Games, Rhythm

Rhythm Activities with Othello Chips

Since attending Irina Gorin’s summer workshop for piano teachers in 2015, her “Tales of a Musical Journey” has become one of my favorite piano method books to use with beginners.

In her book, she uses black circles and white circles to represent simple rhythms in duple meter. (Duple meter is MLT’s term for when the macrobeat [big beats] contains two microbeats [little beats].)

Here is an example of Irina teaching with the black and white circles.

It’s easy to cut black and white circles out of paper, but I’ve also been using Othello chips. They are perfect for this because they are black on one side and white on the other. I found a used Othello game at a thrift shop for $2 a couple of years ago, and have been using the chips for rhythm games on the floor with my beginner students.

20141226_133514 NIKON Othello 2 wm-1

These chips can be used in any rhythm game where you might normally use rhythm value cards. Here are a few quick examples:

  • The teacher notates two simple rhythm patterns (4 macrobeats in length), chants one of the patterns, and asks the student to identify which pattern they heard.
  • Notate simple rhythm patterns and chant them together.
  • Chant simple rhythms (perhaps using simple poetry) and notate them together.

The Othello chips also work great with a cloth staff/keyboard, which means the rhythms could be notated on the staff. There are many of fun uses for these chips! Let me know in the comments below if you have other ideas.

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4 thoughts on “Rhythm Activities with Othello Chips”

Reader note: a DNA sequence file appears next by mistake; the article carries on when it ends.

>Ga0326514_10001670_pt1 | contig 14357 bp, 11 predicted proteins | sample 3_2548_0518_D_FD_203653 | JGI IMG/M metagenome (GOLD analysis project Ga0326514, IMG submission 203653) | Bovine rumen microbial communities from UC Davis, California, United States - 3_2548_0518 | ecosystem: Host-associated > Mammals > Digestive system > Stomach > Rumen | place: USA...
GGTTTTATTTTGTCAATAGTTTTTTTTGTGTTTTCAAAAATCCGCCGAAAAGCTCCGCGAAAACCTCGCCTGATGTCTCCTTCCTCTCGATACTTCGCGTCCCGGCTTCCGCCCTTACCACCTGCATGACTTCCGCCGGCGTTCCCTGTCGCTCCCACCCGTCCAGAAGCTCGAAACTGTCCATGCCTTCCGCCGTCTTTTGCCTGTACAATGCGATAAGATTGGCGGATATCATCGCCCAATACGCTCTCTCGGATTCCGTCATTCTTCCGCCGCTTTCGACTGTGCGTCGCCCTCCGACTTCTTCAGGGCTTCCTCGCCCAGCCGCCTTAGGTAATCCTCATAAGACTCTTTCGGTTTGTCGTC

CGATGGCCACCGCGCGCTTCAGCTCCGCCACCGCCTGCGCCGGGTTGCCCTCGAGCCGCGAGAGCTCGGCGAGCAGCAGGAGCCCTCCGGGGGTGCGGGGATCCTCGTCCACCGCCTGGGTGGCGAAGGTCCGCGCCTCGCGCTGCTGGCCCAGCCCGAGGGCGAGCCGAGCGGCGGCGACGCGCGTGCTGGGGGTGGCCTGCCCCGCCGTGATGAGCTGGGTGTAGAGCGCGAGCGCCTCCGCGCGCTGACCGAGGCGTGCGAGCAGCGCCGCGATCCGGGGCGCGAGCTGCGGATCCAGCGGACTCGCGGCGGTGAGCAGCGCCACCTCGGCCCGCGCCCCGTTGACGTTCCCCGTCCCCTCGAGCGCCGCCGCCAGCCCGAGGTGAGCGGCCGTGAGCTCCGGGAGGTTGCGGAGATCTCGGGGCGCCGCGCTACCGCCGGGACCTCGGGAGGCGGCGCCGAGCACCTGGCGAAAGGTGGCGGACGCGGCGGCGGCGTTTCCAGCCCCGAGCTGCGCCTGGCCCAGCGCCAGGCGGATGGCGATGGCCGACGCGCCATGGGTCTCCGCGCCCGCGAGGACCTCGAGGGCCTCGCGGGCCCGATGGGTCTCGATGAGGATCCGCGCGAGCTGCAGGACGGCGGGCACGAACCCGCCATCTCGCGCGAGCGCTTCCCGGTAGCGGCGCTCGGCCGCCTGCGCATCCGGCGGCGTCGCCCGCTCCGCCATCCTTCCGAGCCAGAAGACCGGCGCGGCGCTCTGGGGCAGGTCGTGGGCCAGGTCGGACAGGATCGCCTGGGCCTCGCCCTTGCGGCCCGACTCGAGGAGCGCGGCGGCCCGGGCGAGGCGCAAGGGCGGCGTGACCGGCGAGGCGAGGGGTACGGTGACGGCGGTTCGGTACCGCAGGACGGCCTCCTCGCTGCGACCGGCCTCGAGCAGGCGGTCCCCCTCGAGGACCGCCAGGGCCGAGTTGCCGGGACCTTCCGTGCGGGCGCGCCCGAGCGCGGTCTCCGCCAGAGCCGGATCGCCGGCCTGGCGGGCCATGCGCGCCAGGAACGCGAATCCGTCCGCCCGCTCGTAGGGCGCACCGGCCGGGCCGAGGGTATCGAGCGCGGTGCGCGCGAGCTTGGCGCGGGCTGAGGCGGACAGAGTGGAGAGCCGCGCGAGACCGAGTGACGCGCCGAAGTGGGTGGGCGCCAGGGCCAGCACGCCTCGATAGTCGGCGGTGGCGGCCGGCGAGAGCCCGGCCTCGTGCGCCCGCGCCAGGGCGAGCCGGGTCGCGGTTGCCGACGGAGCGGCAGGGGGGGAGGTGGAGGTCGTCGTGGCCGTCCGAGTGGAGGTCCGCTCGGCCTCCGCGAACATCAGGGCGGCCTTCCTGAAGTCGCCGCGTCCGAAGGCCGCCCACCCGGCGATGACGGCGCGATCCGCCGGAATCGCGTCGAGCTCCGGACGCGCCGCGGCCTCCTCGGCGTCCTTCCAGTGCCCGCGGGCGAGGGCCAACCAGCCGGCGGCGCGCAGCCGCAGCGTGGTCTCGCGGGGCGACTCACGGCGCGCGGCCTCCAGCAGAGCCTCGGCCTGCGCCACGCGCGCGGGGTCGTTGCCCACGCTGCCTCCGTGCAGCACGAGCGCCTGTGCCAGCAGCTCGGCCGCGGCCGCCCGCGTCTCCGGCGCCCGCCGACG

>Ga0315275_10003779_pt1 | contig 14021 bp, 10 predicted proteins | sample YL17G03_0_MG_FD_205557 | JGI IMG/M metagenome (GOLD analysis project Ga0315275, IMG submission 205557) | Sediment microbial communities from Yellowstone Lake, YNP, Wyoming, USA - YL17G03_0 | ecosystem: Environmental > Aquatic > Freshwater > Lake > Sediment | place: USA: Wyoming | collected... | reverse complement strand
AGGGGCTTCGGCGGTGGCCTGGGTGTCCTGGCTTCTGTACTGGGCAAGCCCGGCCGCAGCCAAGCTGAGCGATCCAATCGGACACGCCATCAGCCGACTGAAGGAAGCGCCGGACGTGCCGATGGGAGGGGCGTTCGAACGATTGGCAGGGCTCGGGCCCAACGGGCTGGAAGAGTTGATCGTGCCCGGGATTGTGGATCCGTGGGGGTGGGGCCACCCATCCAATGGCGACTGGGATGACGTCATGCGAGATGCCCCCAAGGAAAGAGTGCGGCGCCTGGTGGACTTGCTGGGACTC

1. I’m intrigued, as I’ve been lamenting that I think 8th notes are easily understood at a younger age and are prevalent in our language, folk songs and rhymes, yet they don’t show up for SO long in most method books (and the ones that do I’ve not been happy with the content or duet parts). Since I heavily use content and curriculum from Gordon’s contemporary, Dr. Feierabend, this really appeals to me. Could you go into more detail for me when this method moves to standard notation or what level of other methods this would transition to? Or do her books go further?

    1. Melissa, I absolutely agree with you: eighth notes are not difficult, and yet they are very delayed in most method books.

      Irina’s book moves to staff notation gradually over the next few pages after those shown above in this blog post, using black and white circles without stems for a short time. Eighth notes are introduced a third of the way into Book 2.

      So, the approach in Tales to a Musical Journey isn’t really consistent with an MLT approach to rhythm, but I still do appreciate the simplicity of the black and white circles at first!

  2. I love the flipping Othello pieces! Beginning students could play a game of “I Spy” using their current pieces. The teacher builds a pattern with just quarter and half notes from a measure or phrase in their music and then they have to try to find where it occurs. I love having them use erasable colored pencils to mark patterns in their music so they can start seeing the “chunks” early on.

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